Pittsburgh Penguins coach Ed Olczyk was walking the hallways of the HSBC Arena last Friday morning, thinking of yet more ways to motivate his young team.
Not finishing last was an option, but he can't go hard at that for reasons we will address below. He could drag out the playing for jobs chestnut, but his players had been hearing that virtually all season long.
Ah, but pride, being the best team they can be and playing the role of spoiler, that one always has merit. So too does the fact that his club had confidence playing the Sabres, one of the few teams the ferociously young Penguins had beaten more than once this season.
In the end, they didn't win, but the effort was there. It was also there the following night in Pittsburgh when they came from two goals down to gain a tie and take one point from the home-and-home series.
"We're just trying to be the best team we can be," the first-year coach said of what has been a difficult season. "I've told our players that we will continue to put them in different positions, positions they haven't been used before -- parts of the game, whether it's penalty killing, power play, guys taking faceoffs, maybe giving some other players a little bit more of an opportunity in certain areas. We're going to have some tough decisions this summer on individual players, and we want to make sure we give everybody an opportunity to play in a lot of those different circumstances."
That kind of "opportunity" has paid dividends for the current crop of Penguins, most of whom are just starting to make their way in the NHL, but Olczyk is playing a delicate game.
There are three kinds of races going on in the NHL right now, the race for the Presidents' Trophy, awarded to the team with the most points (which brings home ice throughout the playoffs along with it). Then there's the race for positioning in the playoffs -- an extraordinary battle in the West and nearly as good in the East.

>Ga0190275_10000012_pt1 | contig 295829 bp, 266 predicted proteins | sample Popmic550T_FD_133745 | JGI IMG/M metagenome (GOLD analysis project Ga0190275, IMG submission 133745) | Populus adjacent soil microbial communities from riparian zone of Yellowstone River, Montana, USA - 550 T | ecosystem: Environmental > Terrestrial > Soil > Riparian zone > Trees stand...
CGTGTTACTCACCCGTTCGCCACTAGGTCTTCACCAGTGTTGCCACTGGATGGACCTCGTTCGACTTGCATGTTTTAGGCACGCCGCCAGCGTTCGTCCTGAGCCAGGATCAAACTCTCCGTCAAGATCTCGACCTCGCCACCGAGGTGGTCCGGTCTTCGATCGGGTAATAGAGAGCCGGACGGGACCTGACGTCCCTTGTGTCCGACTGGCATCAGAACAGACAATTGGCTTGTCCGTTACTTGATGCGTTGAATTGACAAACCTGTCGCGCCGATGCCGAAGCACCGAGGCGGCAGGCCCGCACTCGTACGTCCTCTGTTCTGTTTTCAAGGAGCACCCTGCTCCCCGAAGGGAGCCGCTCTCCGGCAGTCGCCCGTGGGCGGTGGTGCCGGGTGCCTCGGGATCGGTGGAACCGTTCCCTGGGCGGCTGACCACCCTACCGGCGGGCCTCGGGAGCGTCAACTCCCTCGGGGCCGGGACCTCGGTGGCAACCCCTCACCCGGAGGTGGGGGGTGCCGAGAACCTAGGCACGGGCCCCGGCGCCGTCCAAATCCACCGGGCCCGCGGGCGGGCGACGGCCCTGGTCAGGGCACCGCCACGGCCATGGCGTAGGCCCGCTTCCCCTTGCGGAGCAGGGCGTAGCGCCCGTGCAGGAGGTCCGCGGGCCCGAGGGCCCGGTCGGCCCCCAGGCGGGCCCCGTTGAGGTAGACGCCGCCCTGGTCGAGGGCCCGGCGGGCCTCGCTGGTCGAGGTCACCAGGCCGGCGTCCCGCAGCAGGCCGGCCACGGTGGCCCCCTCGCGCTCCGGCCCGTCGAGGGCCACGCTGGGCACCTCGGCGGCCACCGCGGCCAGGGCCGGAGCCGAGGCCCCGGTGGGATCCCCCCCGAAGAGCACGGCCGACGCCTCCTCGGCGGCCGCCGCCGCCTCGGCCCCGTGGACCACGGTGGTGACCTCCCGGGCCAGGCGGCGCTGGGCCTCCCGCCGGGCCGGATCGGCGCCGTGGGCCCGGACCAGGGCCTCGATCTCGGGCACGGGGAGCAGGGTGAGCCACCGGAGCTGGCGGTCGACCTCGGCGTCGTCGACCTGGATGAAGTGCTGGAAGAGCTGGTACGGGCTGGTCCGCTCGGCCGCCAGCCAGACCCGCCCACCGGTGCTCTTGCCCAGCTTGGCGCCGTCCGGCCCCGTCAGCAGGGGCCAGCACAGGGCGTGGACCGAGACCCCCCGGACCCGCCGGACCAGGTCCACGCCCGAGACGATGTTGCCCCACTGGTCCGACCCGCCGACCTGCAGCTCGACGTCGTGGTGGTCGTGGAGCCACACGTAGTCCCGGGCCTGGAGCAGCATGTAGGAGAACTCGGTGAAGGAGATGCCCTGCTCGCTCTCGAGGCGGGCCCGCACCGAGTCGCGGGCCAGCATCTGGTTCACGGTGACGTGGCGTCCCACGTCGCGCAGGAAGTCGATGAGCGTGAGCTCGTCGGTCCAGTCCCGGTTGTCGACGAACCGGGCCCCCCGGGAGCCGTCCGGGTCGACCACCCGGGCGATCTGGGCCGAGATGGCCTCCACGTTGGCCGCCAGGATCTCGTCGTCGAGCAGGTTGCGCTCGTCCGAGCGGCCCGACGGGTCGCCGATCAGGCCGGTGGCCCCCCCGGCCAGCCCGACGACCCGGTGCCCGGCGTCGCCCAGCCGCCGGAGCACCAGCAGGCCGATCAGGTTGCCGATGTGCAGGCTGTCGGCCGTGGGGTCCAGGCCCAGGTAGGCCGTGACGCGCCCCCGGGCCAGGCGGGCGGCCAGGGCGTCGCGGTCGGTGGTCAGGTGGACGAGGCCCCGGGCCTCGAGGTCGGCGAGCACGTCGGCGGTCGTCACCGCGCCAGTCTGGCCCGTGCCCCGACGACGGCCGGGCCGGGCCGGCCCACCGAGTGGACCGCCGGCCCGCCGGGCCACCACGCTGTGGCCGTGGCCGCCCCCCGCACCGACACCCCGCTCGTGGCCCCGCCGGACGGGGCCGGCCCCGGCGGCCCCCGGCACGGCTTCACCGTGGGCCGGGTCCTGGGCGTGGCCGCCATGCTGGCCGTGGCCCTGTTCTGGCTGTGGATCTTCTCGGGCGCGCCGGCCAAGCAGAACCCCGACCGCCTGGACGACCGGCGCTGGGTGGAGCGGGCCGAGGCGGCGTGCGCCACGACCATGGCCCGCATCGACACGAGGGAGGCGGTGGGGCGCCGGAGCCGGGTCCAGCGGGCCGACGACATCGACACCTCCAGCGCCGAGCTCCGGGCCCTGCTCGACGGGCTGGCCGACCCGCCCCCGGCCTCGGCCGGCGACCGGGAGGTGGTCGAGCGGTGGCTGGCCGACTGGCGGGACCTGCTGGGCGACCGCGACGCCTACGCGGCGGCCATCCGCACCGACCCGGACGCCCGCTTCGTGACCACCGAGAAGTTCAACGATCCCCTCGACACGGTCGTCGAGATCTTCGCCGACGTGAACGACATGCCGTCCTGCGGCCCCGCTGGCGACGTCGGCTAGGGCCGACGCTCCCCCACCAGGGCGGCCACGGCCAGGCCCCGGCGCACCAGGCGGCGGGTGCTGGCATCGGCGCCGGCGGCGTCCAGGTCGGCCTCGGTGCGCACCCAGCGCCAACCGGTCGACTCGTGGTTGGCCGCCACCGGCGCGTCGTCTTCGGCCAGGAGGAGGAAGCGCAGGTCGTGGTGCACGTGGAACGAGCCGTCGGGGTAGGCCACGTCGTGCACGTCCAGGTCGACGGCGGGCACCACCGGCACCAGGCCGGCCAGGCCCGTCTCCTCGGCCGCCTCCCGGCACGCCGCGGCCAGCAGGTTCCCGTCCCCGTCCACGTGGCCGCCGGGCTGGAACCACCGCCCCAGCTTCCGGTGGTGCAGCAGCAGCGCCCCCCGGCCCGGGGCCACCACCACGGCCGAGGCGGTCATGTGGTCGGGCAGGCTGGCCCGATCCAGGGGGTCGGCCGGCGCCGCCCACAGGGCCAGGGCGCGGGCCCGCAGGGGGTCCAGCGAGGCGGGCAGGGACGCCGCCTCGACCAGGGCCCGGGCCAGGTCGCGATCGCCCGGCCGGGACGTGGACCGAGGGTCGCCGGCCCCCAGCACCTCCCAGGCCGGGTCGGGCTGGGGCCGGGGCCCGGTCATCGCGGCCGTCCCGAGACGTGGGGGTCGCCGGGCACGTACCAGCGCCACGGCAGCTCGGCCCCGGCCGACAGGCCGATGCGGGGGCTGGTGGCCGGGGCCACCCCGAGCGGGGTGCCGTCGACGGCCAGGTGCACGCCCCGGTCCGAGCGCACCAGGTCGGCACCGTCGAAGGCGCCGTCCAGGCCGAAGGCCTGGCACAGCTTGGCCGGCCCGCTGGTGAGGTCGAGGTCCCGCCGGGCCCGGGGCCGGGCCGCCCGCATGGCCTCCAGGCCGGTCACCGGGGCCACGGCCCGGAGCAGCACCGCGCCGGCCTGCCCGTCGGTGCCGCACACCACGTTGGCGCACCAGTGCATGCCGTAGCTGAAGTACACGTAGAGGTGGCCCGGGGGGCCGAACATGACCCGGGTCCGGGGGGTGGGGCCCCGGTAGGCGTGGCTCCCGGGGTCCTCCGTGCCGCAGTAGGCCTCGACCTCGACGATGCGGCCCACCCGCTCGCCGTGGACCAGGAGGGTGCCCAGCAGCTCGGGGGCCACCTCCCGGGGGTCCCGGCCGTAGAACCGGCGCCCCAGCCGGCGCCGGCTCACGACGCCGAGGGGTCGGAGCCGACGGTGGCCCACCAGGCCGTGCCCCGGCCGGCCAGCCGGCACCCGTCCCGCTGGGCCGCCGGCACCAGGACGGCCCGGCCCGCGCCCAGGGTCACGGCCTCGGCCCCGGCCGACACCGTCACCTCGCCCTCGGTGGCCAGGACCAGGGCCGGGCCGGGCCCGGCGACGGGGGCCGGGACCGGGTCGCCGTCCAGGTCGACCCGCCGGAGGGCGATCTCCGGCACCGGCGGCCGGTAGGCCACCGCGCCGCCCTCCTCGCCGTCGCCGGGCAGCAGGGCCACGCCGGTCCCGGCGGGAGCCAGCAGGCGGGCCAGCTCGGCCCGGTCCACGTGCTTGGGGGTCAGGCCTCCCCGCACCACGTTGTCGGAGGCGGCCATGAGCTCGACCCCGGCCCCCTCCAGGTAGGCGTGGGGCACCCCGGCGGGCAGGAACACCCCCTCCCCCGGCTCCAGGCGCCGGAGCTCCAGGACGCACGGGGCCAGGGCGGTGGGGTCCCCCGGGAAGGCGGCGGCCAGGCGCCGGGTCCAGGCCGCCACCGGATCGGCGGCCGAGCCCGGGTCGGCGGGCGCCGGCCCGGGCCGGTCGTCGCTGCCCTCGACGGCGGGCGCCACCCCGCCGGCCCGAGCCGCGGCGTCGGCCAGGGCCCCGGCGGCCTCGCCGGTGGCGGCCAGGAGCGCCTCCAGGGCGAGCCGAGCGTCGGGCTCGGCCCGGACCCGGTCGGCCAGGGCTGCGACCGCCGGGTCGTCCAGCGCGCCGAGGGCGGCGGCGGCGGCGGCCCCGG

Last, but not least in the eyes of several hockey front offices, there's the race to finish in the bottom five, the not-so-elite, but every bit as interesting contest to see which teams qualify for the lottery for the No. 1 pick in the upcoming draft. Assuming everything goes to plan -- and the Russian Hockey Federation doesn't balk at participating in the International Ice Hockey Federation's next agreement with the NHL -- the prize is Alexander Ovechkin. Ovechkin is said to be franchise-player material, the kind of talent a team can build around.
"He's one of the best prospects I've seen in all my years in hockey," said Florida Panthers general manager Rick Dudley, usually a player in either drafting near the top or making moves to position his team to do so. "He's a remarkable athlete."
While the 14 non-playoff teams qualify for the weighted lottery, teams can't move up more than four spots. Pittsburgh had the top seed virtually sewn up at the All-Star break, but an impressive run of late, including a 10-3-2 stretch, has opened the race up a bit. Though the Penguins are still last overall, they led (or trailed as the case may be) the Washington Capitals by just one point going into their matchup Tuesday night.
The Chicago Blackhawks, who declared their candidacy by firing general manager Mike Smith and trading away many of their best players, definitely